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What's New and Hot in Cosmeceuticals

Featuring Emmy Graber, MD |

President, The Dermatology Institute of Boston
Affiliate Clinical Instructor
Northeastern University
Boston, MA

| Published January 26, 2024

Keeping up with cosmeceuticals can feel like a full time job as the field has grown to include everything from botanicals to exosomes. To make things more challenging, our patients increasingly desire clarification on postulates consumed on social media regarding myriad products and techniques. Emmy Graber, MD walked us through the data to ensure we have all the information to answer our patients’ questions and contextualize the newest skincare trends. The current on-trend ingredient list she covered includes niacinamide, snail mucin, alternative retinoids, which differ from their prescribed counterparts as they do not bind directly to nuclear retinoid receptors, and mushrooms. 

Niacinamide has shown substantial growth in the past few years for its seemingly innumerable benefits by inhibiting sebum production and inflammatory cytokines, increasing production of collagen and skin barrier lipids thereby reducing transepidermal water loss, and decreasing melanosome transfer to keratinocytes. One placebo-controlled split-face trial (n=50) showed decreased fine lines, hyperpigmentation spots, and redness with the use of niacinamide 5% in middle-aged women in 12 weeks. Another split-face trial (n=50) in patients with rosacea also demonstrated improvement in a variety of features including inflammatory lesions and erythema by week 4.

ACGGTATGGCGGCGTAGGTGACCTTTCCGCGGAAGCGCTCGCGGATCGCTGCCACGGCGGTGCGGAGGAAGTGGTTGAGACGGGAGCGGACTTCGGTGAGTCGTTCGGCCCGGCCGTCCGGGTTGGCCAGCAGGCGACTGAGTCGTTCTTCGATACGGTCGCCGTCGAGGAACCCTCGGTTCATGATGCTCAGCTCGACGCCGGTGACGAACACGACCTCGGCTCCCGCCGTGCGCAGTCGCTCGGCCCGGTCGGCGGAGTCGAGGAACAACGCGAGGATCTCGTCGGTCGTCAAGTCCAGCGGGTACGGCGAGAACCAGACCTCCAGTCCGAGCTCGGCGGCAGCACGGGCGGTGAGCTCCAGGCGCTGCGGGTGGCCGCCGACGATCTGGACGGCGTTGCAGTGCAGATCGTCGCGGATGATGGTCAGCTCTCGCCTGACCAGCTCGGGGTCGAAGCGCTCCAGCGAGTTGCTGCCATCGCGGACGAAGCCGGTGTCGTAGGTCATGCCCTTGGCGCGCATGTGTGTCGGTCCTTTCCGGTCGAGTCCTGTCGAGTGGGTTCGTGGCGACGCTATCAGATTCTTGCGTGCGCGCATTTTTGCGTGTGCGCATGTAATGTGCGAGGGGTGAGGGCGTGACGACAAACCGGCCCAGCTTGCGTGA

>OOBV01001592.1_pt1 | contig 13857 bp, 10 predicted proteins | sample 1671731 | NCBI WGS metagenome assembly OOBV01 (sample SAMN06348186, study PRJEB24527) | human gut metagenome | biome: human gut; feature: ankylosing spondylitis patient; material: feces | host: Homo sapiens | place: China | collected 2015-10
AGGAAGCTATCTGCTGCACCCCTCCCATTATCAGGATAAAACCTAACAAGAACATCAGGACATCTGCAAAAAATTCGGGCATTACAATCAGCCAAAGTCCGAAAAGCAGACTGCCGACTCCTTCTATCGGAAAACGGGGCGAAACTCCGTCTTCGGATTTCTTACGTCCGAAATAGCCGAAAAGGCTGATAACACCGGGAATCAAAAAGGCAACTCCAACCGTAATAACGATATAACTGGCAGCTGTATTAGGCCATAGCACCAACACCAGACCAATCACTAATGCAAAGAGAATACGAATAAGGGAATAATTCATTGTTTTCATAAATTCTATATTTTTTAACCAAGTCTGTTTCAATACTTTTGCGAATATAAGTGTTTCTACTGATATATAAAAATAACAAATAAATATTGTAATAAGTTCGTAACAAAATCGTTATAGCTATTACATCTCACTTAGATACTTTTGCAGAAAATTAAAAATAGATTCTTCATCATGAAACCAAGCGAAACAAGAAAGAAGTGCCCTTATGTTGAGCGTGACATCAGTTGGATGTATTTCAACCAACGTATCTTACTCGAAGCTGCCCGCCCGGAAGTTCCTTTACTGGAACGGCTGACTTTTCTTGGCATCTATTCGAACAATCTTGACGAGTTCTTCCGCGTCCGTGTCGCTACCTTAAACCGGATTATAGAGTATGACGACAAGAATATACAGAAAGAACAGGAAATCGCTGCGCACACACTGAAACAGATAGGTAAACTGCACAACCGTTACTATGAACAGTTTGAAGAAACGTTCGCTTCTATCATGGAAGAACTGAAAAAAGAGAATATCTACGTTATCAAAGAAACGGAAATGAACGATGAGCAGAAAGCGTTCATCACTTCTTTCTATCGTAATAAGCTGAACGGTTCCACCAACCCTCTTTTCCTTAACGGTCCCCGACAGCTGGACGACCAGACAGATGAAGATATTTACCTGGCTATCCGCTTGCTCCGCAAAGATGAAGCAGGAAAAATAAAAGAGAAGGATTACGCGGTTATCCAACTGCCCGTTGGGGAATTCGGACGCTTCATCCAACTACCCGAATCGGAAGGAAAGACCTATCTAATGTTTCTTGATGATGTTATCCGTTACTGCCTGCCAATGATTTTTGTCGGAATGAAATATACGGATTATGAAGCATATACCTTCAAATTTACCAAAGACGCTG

Snail mucin, another hot topic in the cosmeceutical industry, contains secretions from cryptomphalus aspersa which, in a 14 week split-face RCT, demonstrated significant improvement in periocular rhytides that persisted 2 weeks after discontinuation of this anti-photoaging product. Alternative retinols, or “bio-retinols”, such as bakuchiol have been touted to be less irritating, and this was supported by a RCT in which patients applied either bakuchiol 0.5% cream twice daily or retinol 0.5% cream daily. Bakuchiol users did report less skin scaling and stinging without significant impact to grading of rhytides. The last popular ingredient Dr. Graber discussed was mushrooms, which may be referred to as “adaptogens”. One study on veratric acid, which can be derived from medicinal mushrooms, reported significant impact on rhytides by modulating matrix metalloproteinases and epidermal layer integrity. More studies are required to ascertain efficacy against alternative options. She concluded by addressing an emerging concern of visible light in photoaging by inducing reactive oxygen species. An adequate method to mitigate this is opting for a sunscreen product with antioxidants. 


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